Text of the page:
In 1294, after the death of Kublai Khan, the empire broke apart. There was a brief resurgence in the late 14th century when Timur (the Lame), who claimed to be descended from Genghis Khan, conquered Persia, Iraq, Syria, Afghanistan, and parts of Russia. On the way to attack China, however, Timur died, and the Mongol era was finished.

Pre-dating Genghis Khan by fourteen centuries, an individual by the name of Qin Shi Huang, rose to prominence in what is now China. In 246 BC, when he appeared in the scene, China was going through what historians call its “Warring States” period. In about twenty years, Qin Shi Huang managed to unify the country under one ruler. Qin Shi Huang became China’s First Emperor.  The old feudal system was replaced with a central government. China’s writing and currency was standardized. Commerce benefited from a vast new network of roads and canals. Last but not least, gigantic construction works got started during this emperor’s reign; among them the Great Wall (which would be extended many times in later years) and the Emperor’s mausoleum.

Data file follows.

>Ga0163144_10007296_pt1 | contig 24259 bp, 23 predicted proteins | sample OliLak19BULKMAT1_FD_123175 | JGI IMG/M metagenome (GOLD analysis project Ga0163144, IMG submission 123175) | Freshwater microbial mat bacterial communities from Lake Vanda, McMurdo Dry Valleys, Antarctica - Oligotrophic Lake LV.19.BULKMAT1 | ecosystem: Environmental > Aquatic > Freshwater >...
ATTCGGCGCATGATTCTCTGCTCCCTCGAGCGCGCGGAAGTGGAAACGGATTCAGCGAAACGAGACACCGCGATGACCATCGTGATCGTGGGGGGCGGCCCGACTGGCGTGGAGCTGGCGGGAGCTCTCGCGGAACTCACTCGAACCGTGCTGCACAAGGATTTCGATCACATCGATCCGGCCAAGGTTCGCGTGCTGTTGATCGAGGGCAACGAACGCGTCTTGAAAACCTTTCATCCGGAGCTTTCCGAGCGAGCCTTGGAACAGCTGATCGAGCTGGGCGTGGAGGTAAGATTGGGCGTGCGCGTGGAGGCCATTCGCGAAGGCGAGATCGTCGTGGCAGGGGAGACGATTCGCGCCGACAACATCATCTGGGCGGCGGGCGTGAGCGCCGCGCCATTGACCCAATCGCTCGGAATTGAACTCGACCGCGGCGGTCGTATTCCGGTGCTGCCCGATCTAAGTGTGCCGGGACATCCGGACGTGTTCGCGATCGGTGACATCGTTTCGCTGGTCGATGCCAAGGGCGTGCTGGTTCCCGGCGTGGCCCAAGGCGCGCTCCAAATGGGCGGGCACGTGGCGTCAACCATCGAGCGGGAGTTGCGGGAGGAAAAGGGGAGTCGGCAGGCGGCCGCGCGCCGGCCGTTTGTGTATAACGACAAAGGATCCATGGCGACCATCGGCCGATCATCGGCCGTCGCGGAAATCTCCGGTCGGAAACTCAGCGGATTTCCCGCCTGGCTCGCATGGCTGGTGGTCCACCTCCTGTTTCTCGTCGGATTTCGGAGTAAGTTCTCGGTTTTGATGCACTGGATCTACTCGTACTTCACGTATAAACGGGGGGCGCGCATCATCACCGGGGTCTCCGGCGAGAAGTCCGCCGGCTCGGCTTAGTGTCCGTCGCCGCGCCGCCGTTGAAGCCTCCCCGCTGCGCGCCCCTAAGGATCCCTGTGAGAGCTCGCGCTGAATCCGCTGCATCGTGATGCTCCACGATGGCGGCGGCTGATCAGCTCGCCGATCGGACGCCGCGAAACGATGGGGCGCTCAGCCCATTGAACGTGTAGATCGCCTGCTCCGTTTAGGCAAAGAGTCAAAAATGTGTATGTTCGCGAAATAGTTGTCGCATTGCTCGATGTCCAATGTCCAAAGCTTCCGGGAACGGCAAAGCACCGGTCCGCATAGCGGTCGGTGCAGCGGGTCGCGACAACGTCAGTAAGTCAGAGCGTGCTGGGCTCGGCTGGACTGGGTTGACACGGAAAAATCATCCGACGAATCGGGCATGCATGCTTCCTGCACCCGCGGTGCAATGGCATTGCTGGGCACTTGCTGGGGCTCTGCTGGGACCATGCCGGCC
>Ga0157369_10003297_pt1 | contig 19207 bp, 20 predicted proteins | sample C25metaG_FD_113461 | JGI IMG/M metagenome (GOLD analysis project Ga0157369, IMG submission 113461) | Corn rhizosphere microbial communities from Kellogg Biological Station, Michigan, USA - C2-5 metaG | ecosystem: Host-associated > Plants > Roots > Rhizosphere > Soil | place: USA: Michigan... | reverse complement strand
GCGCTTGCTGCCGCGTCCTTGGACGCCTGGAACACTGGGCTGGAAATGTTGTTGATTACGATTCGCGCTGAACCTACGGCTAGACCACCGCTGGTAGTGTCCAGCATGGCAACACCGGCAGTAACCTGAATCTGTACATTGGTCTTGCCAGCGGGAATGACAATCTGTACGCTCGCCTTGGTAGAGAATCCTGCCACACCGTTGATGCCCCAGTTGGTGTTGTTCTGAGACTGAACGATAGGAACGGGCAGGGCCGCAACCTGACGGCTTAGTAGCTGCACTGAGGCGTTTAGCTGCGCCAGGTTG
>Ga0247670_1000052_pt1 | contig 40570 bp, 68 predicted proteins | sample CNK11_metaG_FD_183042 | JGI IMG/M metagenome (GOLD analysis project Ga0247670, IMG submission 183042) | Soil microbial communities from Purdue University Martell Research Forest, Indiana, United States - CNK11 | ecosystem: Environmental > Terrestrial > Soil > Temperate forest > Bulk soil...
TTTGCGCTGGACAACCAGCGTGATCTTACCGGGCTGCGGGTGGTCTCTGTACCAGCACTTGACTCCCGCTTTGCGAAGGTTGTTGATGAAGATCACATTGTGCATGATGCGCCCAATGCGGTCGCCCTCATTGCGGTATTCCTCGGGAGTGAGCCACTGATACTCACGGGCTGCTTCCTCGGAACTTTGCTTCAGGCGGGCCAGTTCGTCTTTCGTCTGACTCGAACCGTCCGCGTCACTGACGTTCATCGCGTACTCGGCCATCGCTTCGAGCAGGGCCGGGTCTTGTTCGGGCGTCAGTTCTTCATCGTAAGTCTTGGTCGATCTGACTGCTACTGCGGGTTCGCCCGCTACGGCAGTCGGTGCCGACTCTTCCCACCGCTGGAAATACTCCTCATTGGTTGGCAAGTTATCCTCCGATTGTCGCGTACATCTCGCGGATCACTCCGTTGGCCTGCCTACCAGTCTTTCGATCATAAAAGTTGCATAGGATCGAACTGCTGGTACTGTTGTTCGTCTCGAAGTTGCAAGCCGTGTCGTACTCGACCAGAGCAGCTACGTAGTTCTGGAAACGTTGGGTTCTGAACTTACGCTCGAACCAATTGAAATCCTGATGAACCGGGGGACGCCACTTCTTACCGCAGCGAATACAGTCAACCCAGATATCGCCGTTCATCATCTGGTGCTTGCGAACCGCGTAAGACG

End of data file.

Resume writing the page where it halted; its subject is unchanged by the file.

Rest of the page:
Soldiers
Creative Commons License photo credit:
SmokingPermitted

The mausoleum complex was – and still is – huge, covering approximately four square miles near the modern city of Xi’an. While the tomb itself is not excavated yet, the accompanying army of terracotta soldiers was found and partially excavated.

Both men have left lasting legacies. Without Genghis Khan, there would be no Mongolia today. Moreover, it is said that about 16 million men today can retrace their ancestry back to Genghis Khan. This has led to some people getting their 15 minutes of fame, occasionally incorrectly. China looks back at Qin Shi Huang as its founding father. Many aspects of modern Chinese culture can be retraced to this time period, more than 2200 years ago.

But there is more.

Aside from both rulers featuring in Hollywood made movies – one more recent than the other – both Genghis Khan and the First Emperor are soon taking up residence at the Houston Museum of Natural Science. Come see for yourself what made these two individuals so special.